Not long after I wrote about the end of the 2016 F1 season, World Driver’s Champion Nico Rosberg announced his retirement from F1, to the shock of fans and media mouthpieces the world over. I can sympathise with his situation; Mercedes may lose their advantage in 2017 and the strained relationship with childhood friend and team mate Lewis Hamilton will be in his mind. As he has said himself, he has achieved what he wanted to do in F1 and now is a great time to pursue other interests.
Today was shaping up to be interesting enough in the political world where the fascists were kept away from the Austrian presidency and Matteo Renzi resigned as promised following the “no” vote in the Italian constitutional referendum. The real surprise took place here in New Zealand, where John Key announced his resignation as Prime Minister.
The official line seems to be a combination of family commitments and boredom. I know I would get bored of winning. Given his media-assisted popularity, he was in no danger of losing public support any time soon. There is plenty of speculation surrounding ulterior motives that may have prompted his resignation; such as an impending economic crash or political scandal, or National party in-fighting.
Economic woes pose a serious threat to any sitting government. The biggest issue on the horizon is the property bubble which has trapped National into inaction. Aucklanders get to pretend that they are wealthy as prices soar as a result of overseas and domestic demand, while housing supply is restricted by skills shortages and the failure of the market to provide (and the government’s refusal to intervene). The government has no incentive to restrict overseas investment or act to increase supply while “middle” New Zealand smugly watches the “value” of their properties increase. The bigger the bubble gets, the harder the crash. So long as National is not in government when this happens, Key sees no problem. The speculation is that Key could jump now before disaster strikes.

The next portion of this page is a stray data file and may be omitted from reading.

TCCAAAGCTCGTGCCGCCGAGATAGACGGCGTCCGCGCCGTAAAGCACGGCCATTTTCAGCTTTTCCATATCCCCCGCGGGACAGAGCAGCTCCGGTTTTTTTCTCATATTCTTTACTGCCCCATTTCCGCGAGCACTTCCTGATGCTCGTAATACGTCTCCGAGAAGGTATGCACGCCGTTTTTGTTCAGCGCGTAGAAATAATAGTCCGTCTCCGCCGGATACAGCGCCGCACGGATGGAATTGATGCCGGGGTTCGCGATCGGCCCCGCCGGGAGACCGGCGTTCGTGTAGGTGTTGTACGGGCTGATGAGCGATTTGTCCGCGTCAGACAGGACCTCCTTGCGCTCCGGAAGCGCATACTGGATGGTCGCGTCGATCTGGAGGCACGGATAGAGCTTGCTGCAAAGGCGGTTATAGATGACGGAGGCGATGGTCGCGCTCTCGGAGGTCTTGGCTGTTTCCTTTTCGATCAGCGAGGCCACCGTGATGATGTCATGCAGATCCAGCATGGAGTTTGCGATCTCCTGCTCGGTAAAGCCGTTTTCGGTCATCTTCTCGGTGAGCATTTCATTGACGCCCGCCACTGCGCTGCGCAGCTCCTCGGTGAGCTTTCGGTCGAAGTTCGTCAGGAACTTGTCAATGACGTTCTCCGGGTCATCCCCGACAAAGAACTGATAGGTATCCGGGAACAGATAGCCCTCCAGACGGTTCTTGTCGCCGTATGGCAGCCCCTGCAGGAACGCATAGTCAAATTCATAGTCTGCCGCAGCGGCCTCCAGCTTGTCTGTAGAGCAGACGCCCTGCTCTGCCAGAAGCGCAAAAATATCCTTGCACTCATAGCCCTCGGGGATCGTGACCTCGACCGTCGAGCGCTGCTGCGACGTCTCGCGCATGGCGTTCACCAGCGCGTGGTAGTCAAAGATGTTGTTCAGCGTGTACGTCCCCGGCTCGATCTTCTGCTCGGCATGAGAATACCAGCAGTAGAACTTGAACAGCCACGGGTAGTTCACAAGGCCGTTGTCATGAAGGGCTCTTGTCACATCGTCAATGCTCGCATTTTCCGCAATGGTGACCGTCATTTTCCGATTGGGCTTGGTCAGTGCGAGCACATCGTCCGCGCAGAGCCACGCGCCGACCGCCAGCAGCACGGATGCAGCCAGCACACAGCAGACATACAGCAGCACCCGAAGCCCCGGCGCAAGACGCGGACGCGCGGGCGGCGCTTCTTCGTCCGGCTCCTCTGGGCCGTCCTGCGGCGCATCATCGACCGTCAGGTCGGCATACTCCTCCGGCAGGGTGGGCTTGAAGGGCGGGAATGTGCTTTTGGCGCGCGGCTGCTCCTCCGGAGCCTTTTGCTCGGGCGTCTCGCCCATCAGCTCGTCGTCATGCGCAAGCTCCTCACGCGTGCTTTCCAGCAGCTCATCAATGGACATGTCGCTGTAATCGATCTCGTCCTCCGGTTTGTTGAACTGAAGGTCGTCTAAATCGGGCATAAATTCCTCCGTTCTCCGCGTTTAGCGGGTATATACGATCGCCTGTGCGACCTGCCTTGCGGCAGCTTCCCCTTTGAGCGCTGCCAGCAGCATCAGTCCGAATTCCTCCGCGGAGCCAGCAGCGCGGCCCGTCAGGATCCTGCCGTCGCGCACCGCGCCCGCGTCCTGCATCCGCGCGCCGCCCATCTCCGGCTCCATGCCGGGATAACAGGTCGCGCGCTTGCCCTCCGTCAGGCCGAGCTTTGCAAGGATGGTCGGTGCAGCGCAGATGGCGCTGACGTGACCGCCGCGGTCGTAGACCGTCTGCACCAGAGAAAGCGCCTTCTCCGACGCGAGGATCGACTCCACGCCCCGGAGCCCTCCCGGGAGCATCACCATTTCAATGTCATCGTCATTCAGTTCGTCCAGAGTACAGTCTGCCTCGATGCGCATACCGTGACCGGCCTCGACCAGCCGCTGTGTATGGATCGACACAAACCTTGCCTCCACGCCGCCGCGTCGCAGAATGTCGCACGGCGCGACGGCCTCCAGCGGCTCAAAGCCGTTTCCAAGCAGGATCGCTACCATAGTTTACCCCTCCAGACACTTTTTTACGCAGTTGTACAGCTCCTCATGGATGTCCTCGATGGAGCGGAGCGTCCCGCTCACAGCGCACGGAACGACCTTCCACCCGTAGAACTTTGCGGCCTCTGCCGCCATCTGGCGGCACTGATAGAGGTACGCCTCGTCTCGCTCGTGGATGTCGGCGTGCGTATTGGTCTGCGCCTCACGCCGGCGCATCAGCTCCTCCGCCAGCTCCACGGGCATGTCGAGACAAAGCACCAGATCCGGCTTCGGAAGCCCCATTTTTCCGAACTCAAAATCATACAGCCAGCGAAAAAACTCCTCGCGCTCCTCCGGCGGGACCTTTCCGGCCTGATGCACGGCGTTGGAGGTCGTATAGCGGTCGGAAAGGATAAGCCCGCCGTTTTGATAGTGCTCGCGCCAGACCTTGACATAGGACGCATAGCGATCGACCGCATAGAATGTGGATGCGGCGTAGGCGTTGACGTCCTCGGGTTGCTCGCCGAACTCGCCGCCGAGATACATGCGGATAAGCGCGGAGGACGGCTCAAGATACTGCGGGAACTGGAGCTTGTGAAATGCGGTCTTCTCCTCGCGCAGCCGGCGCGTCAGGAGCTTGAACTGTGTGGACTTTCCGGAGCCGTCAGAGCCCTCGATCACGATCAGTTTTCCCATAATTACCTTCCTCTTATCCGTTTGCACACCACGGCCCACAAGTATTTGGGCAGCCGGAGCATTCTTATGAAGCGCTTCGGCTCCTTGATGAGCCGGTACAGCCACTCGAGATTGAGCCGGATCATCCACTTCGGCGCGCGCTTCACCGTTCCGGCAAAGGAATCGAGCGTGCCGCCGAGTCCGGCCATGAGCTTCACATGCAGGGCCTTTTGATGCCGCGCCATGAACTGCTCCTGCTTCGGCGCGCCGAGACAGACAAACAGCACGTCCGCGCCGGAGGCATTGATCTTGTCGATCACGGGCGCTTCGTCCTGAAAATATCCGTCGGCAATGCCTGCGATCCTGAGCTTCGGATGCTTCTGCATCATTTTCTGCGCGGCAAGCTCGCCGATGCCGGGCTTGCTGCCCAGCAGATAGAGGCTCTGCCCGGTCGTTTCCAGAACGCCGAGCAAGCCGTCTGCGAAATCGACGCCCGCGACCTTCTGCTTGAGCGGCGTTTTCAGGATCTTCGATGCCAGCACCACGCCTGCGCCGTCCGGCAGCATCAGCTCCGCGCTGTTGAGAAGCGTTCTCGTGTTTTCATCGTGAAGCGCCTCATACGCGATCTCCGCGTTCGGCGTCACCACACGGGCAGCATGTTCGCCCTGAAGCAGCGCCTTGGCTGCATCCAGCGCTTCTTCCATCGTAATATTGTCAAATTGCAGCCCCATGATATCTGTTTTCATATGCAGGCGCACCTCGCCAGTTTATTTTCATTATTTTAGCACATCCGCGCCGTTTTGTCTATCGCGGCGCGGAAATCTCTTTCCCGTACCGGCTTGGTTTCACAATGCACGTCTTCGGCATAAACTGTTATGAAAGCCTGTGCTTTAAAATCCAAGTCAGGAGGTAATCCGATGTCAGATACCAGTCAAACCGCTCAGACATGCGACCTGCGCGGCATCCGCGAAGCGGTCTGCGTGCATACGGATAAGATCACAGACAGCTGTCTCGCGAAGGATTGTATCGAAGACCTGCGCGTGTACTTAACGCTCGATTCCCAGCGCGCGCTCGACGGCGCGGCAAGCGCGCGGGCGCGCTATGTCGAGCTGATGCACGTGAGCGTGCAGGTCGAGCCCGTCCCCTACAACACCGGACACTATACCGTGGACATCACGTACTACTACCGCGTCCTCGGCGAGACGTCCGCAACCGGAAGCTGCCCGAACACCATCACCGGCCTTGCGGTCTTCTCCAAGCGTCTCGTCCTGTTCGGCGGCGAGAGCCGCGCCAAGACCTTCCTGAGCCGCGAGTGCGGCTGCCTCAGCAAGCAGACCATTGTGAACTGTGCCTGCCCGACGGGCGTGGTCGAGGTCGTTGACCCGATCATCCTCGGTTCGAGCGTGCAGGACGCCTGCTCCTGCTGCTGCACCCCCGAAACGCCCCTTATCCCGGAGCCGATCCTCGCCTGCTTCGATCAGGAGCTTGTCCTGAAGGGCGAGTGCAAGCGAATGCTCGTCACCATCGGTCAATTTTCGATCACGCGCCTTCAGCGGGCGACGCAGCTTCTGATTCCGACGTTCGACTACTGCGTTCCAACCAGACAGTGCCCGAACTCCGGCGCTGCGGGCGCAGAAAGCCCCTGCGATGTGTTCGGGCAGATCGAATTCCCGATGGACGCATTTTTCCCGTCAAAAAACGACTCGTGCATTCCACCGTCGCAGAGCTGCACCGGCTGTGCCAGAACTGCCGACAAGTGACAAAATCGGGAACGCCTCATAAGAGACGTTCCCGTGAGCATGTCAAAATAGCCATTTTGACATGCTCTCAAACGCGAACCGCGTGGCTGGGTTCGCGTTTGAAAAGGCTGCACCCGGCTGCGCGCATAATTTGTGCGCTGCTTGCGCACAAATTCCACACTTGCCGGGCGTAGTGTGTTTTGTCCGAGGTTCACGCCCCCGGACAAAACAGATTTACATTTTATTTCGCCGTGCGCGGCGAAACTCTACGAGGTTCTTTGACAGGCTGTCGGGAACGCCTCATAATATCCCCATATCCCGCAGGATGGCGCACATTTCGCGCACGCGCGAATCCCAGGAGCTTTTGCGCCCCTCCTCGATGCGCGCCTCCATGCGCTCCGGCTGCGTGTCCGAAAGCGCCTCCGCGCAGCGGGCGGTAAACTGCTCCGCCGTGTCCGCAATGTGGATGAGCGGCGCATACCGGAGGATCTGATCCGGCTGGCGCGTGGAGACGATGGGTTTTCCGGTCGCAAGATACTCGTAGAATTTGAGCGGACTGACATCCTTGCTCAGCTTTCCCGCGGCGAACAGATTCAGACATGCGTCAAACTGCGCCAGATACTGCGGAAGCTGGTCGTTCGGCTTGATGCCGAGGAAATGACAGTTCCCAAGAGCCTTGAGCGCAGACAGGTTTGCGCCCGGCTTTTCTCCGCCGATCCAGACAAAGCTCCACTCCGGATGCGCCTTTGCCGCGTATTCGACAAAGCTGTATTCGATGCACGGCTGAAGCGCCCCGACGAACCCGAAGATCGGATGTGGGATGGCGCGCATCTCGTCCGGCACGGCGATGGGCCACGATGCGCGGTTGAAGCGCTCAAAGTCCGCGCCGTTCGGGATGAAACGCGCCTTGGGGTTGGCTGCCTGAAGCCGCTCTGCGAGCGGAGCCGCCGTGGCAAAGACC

National party in-fighting has always existed, but Key has managed to keep a lid on it. Plus the media use in-fighting as a means to bash the Labour party, so keeping the National party backbench headbangers in line is critical. Especially since Key has pursued a softer approach than the far-right faction of the National party would prefer. Examples of this include retaining Labour policies such as Working For Families* and interest free student loans**. This in part helps explain his high polling numbers. The moment that National tries to pursue an extreme-right policy agenda is the moment that they lose their appeal to much of the electorate. It also gives Labour the point of difference that they so desperately need.
It could also be the precursor for forming a coalition with NZ First following the next election. Winston Peters (Kiwi Farage) detests Key who attacked him over the Glenn affair (2008) and then made disrespectful comments about NZ First voters during his “cup of tea” with archbigot John Banks (2011). For Peters to go with National, it has been presumed that the removal of Key would be one of his conditions. It would make more sense to replace Peters, but then again he has compared himself to Konrad Adenauer (warning: NZ Herald), so he may hang around for a few more terms.